The past (and future?) Phoenix gets her own series as she tries to grapple with who she is and who she may be fated to become in Jean Grey #1.
Jean Grey #1
Cover Price: $3.99
Release Date: May 3, 2017
Collected in: Jean Grey v1
When a teenage JEAN GREY traveled through time and arrived in the present, she learned the terrible fate that befell her predecessor: Possessed by a cosmic entity called the Phoenix, Jean was trapped in an endless cycle of life and death. Determined to escape that future, Jean set out to write her own destiny. But now, she’s visited by a premonition that the Phoenix is coming for her…and in this new ongoing series by DENNIS HOPELESS (ALL-NEW X-MEN, SPIDER-WOMAN, X-MEN: SEASON ONE) and VICTOR IBANEZ (EXTRAORDINARY X-MEN, STORM), she’s going to fight tooth and nail to escape becoming its next victim!
Jean Grey is a character who has been through the ringer just a time or two. Her history isn’t so much “convoluted” as it is a mass of deaths, resurrections, clones and time-travelers all mixed together in a giant bowl of messy continuity. It is such a mess that even taking an almost entirely new version of the character without all of the baggage still results in all that baggage finding its way to her. The entire idea of the Phoenix and what that means and why it is attracted to Jean is now so overwhelming that it is impossible to view it separate from the character, even when she is dead. That’s an issue this book seems intent on tackling, but in a way it really just highlights how big of a problem it is.
Jean Grey #1 is a book with a purpose, but not much of an idea on how to get there. This is immediately obvious when it decides to stick young Jean in Japan, a place she has no connection to, and then have her face off against the Wrecking Crew, who also have no connection to the place. I can respect the need to take her away from New York and the other X-Men, but it is such an arbitrary location that then doesn’t play into the plot at all. It was weird enough with Batgirl visiting Asia over in her opening Rebirth arc for tenuous reasons, but at least she ended up finding a purpose to be there.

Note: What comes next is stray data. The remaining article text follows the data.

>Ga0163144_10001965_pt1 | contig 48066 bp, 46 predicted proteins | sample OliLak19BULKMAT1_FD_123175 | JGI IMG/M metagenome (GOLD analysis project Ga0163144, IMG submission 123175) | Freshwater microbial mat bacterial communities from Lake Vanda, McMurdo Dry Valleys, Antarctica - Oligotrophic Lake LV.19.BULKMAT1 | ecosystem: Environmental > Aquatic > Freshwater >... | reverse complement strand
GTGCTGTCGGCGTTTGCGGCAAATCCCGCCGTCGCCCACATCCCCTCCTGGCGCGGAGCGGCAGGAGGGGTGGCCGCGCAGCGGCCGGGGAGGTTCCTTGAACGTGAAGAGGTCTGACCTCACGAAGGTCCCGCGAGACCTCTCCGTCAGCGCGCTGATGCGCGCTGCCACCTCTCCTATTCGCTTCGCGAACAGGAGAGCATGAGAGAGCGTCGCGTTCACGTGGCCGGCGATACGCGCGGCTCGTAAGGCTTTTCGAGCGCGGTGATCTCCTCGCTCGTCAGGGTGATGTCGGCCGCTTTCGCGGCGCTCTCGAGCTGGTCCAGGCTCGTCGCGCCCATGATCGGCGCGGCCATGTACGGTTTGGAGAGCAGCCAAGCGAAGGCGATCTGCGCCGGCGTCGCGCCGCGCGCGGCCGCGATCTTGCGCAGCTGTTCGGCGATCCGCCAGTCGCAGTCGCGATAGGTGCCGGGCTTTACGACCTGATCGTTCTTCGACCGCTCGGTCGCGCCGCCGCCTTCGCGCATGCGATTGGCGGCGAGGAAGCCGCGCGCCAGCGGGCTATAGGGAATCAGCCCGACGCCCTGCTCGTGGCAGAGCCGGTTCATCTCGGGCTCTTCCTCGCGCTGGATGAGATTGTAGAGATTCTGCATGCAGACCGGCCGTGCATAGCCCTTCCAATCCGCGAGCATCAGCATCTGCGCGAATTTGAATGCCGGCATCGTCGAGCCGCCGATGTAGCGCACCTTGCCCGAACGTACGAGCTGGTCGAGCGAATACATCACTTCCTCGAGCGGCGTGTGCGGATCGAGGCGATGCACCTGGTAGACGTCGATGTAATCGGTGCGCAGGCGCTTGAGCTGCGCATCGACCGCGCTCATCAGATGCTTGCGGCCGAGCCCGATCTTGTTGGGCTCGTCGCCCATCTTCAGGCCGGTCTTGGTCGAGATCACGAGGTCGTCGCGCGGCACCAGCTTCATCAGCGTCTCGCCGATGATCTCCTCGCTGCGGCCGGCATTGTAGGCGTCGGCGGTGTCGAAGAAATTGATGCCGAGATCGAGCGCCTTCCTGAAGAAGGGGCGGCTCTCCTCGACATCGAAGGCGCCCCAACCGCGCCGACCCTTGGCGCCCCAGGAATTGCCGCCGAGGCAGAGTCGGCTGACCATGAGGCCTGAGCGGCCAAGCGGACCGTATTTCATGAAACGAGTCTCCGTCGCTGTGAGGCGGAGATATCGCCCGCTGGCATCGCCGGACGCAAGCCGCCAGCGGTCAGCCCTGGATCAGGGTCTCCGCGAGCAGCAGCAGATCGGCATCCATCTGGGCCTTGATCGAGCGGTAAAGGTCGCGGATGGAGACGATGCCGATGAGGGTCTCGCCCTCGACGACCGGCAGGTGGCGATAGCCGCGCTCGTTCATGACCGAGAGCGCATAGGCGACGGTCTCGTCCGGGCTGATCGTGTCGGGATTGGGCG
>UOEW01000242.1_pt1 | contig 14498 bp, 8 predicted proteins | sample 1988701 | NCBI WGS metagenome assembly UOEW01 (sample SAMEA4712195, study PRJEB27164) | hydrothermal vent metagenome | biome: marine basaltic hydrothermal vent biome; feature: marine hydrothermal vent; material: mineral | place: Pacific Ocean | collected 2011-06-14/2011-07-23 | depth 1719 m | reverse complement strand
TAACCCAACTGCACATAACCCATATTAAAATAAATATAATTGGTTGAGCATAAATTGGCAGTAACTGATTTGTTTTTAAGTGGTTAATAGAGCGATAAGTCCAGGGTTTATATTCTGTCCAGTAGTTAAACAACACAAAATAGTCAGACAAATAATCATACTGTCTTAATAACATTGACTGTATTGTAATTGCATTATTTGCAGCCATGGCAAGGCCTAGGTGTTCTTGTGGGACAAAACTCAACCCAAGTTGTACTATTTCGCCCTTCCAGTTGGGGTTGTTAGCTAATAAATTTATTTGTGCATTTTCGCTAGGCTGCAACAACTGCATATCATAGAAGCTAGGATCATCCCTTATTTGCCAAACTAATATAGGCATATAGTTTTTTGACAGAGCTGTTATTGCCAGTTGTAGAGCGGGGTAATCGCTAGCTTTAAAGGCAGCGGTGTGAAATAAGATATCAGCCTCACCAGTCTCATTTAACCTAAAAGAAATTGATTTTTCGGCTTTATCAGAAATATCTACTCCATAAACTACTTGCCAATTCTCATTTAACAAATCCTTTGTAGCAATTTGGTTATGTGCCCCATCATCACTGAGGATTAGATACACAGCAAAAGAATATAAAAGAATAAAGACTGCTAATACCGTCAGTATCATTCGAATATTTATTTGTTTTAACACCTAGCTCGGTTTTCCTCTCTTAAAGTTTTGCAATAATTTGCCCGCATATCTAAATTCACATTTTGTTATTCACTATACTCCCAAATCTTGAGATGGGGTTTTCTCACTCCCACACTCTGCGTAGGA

Mostly this issue tries to act as an introduction to Jean — as it should — but there is so much to cover that it barely scratches the surface. Instead it gets bogged down with Jean doing the usual “show off my powers” routine against the Wrecking Crew, which takes far longer than it should. Additionally, for a self-professed hater of unnecessary property damage she doesn’t seem to have any problem throwing cars into utility poles. In fairness that may be intentional hypocrisy thrown in there by writer Dennis Hopeless, but if it is I’m not sure exactly what the point is yet.
All of this is really just an exercise in getting this version of Jean to confront the Phoenix force, or at least an entity claiming to be the Phoenix. I am guessing that at least some of the intent here is to draw a line under the Jean/Phoenix story to let the character move on, but we are all too aware by now that it will never happen. Frankly I would have accepted the Phoenix Force showing up and recognizing that this is a different version of Jean that couldn’t handle its power and just fluttering off for a few years. It wouldn’t resolve anything long-term, but neither is this anyway. It would at least remove the looming specter for a while.
The art team here is Victor Ibanez and Travis Lanham, two artists I’m not familiar with. I wasn’t really all that impressed by the work at first, but as I got further in I noticed the small details they threw into the book that give it a leg up. It reminds me a lot of Batgirl again, for better or worse (more better than worse). Facial animations are top-notch, and there’s a great sense of action even in panels that aren’t about the fight with the Wrecking Crew. I went into this issue not knowing what to expect, and coming out of it fairly impressed. This is solid work from Ibanez and Lanham, and I am looking forward to seeing more of what they can do together.
Jean Grey #1 is a mixed bag, at best. The art is excellent, and at times the writing is good, too. Dennis Hopeless has a solid grasp on Jean as a character, and what makes her interesting, but he doesn’t do much to put it on display. Certainly she is a badass when she cuts loose with her powers, but honestly this fight should have ended before it even began. The whole “let’s randomly go to Japan” thing is more than a bit odd, as well, and makes little sense for the character. If this was Kitty Pryde or Wolverine that would be understandable, but Jean has no history there.
As a first issue I’m not really sure this succeeds. It does introduce us to Jean and lays out the basics, but there doesn’t feel like there’s a plot here. The question of whether Jean will or will not become the new Phoenix avatar is one that needs to be addressed, but I’m not convinced this is the way to do it. And that’s not even worrying about the fact that there are already at least three other good Phoenix candidates running around right now (Rachel Grey, Quinton Quire and Hope Summers — though they are slated to appear next issue). As much as Phoenix is a part of Jean and her story I really had hoped we could do something different with her for once.